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May/June 2005 (vol. 7 no. 3)
pp. 3-6
Call it yet another biological gold rush. When Charles Darwin published The Origin of Species in 1859, scientists began working in earnest to document the world's plant and animal species and build a phylogeny—a map of how all those species relate to each other. More scientists came to the discipline in the 1980s, when automated DNA sequencing offered a new way to classify species and new applications for phylogenetics. Today, the newest prospectors in the gold rush are those with enough expertise in computing to connect all that genetic data in a meaningful way. The goal is the same as it was 150 years ago: build the ultimate family tree.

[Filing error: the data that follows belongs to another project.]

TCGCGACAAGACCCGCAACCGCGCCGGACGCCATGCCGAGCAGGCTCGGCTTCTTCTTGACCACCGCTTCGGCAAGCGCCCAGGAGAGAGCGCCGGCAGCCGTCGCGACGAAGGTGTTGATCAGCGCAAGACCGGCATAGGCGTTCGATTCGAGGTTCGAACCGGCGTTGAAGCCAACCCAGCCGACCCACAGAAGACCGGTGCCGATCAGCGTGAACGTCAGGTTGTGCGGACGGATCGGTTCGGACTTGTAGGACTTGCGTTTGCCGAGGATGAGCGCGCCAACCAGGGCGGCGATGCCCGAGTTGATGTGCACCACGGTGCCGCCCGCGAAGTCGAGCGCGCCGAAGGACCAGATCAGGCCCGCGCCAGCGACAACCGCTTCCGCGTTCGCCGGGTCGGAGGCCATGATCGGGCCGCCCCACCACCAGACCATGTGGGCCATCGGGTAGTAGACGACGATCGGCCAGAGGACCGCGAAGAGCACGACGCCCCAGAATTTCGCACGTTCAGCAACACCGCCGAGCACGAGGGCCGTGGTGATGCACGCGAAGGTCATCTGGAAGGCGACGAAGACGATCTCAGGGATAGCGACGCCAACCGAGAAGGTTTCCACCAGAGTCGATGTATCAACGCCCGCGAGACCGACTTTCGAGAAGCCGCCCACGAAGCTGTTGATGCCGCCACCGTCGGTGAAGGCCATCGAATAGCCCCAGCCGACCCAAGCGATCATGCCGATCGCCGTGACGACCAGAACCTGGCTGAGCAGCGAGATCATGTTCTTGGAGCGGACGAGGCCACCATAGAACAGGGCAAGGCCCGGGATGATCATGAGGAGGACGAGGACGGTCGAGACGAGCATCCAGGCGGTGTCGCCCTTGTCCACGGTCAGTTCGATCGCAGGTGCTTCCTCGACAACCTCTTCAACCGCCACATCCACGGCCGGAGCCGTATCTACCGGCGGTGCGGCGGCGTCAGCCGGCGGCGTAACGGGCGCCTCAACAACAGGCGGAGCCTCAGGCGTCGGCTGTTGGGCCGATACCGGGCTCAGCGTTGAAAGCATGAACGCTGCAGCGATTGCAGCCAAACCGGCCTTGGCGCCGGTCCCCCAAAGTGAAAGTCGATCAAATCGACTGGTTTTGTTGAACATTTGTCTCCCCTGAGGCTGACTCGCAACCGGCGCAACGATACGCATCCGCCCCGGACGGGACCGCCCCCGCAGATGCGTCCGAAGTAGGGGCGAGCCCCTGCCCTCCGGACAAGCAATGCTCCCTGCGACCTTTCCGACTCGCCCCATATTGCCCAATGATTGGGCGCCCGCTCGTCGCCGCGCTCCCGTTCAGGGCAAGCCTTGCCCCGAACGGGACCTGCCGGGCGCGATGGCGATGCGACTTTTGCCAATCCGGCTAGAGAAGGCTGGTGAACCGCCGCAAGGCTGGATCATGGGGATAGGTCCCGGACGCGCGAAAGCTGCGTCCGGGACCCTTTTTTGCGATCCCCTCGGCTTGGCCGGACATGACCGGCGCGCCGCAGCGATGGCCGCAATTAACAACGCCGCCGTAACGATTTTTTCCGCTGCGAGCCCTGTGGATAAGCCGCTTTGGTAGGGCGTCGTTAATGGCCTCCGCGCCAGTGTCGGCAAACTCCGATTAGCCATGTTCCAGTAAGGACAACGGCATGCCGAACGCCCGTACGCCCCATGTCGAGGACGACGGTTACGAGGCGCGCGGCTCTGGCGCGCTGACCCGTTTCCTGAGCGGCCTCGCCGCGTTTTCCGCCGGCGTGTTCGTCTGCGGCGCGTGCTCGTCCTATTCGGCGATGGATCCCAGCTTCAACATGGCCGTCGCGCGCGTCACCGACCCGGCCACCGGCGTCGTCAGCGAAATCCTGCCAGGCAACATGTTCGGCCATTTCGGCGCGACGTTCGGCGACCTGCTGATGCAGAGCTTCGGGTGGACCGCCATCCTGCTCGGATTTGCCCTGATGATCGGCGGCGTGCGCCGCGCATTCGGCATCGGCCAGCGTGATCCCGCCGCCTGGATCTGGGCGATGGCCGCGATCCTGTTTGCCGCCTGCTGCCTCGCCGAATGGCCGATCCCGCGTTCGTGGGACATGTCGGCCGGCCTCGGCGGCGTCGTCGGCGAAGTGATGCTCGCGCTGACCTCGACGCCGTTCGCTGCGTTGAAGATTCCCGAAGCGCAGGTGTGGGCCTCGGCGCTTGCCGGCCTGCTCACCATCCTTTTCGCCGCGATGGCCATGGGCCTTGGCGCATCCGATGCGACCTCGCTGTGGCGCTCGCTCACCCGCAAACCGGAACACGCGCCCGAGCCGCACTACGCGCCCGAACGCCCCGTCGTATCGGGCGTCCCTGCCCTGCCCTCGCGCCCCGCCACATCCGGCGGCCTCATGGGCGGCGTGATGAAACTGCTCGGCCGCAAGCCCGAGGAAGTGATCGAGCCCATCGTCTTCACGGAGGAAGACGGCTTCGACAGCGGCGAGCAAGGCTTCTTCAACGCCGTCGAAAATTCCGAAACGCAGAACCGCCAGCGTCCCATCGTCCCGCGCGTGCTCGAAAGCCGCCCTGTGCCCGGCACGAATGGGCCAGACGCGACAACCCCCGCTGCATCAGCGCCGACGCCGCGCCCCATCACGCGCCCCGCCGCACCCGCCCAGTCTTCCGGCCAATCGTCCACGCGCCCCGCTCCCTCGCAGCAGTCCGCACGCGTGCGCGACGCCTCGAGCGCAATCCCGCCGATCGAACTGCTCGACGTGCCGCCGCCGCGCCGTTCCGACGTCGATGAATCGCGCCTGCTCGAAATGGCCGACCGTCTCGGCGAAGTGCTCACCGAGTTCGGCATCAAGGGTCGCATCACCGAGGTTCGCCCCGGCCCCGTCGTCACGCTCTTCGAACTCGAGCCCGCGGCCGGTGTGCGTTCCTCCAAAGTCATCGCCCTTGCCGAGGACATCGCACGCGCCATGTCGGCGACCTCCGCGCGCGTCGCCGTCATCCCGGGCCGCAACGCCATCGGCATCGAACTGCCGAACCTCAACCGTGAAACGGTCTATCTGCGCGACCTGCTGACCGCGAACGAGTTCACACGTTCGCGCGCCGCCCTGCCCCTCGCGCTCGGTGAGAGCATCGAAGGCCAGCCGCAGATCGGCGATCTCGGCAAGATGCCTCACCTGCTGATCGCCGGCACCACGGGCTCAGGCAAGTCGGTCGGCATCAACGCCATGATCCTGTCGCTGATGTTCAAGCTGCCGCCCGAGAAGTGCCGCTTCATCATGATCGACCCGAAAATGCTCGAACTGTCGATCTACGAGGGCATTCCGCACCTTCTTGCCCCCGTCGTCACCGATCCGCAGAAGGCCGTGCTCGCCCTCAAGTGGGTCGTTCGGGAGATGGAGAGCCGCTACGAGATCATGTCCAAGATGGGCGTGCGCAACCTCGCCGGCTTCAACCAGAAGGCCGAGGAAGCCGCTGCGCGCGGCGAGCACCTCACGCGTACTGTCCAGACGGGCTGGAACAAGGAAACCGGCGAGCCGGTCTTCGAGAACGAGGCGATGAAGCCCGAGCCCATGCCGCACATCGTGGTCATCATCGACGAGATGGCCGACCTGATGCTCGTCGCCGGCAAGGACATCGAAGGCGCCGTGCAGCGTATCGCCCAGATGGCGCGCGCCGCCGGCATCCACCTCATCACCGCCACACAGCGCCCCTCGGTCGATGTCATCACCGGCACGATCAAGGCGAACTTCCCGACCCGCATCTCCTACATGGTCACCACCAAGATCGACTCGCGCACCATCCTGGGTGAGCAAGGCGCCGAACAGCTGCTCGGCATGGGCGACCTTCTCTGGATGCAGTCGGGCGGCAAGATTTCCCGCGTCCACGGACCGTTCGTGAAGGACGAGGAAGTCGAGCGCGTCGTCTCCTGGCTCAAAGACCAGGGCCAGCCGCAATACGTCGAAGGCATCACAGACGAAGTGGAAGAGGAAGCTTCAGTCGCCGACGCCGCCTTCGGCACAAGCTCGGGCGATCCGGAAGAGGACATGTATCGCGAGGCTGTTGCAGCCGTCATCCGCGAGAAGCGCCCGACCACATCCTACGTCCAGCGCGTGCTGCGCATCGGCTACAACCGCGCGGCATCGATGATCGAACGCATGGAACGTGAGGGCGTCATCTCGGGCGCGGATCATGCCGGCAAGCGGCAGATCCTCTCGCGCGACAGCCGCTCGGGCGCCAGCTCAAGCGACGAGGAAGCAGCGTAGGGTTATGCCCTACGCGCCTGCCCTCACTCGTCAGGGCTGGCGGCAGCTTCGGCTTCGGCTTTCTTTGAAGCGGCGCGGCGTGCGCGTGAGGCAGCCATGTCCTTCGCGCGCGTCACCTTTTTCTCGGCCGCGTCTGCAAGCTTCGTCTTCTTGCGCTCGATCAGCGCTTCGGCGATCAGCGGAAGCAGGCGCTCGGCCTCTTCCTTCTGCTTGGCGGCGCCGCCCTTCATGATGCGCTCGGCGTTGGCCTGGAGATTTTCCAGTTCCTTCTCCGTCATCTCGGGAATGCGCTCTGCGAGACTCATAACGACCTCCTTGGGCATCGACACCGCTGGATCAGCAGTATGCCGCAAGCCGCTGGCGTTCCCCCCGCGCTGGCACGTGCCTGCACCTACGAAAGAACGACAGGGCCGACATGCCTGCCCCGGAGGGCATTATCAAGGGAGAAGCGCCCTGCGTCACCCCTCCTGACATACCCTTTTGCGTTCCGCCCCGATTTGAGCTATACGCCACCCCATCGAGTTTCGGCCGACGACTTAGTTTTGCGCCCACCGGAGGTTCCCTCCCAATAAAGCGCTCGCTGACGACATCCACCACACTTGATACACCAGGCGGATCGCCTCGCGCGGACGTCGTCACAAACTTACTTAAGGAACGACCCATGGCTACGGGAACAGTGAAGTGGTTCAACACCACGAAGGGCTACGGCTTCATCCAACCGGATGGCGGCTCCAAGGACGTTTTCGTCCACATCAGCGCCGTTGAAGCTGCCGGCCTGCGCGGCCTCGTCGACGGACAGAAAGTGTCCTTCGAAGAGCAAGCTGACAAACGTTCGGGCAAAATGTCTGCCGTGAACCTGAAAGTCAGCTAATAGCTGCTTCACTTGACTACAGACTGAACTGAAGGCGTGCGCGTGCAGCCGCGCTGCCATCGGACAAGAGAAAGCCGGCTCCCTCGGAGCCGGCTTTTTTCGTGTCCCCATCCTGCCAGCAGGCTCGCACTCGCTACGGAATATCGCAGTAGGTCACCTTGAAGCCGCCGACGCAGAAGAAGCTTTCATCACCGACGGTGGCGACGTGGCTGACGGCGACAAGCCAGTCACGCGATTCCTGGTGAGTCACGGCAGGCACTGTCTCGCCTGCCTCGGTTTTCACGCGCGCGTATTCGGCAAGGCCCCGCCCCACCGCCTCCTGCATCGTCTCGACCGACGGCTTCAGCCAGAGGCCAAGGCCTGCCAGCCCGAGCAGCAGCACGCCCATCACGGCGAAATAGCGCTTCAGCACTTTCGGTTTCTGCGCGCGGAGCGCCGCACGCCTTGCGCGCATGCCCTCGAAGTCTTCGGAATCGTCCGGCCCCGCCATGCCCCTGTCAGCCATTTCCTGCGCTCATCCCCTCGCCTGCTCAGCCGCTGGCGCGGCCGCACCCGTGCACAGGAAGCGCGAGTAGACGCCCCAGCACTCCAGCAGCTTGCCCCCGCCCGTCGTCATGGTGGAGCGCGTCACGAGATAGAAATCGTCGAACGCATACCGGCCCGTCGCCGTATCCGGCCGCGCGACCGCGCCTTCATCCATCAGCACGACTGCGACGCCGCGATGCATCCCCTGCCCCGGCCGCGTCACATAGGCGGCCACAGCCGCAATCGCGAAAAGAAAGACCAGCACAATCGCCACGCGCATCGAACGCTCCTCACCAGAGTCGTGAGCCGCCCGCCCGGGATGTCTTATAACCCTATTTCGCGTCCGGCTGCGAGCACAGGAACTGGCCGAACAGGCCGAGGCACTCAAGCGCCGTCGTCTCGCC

Index Terms:
phylogeny, biology, tree of life
Citation:
Pam Frost Gorder, "Computing Life's Family Tree," Computing in Science and Engineering, vol. 7, no. 3, pp. 3-6, May-June 2005, doi:10.1109/MCSE.2005.48
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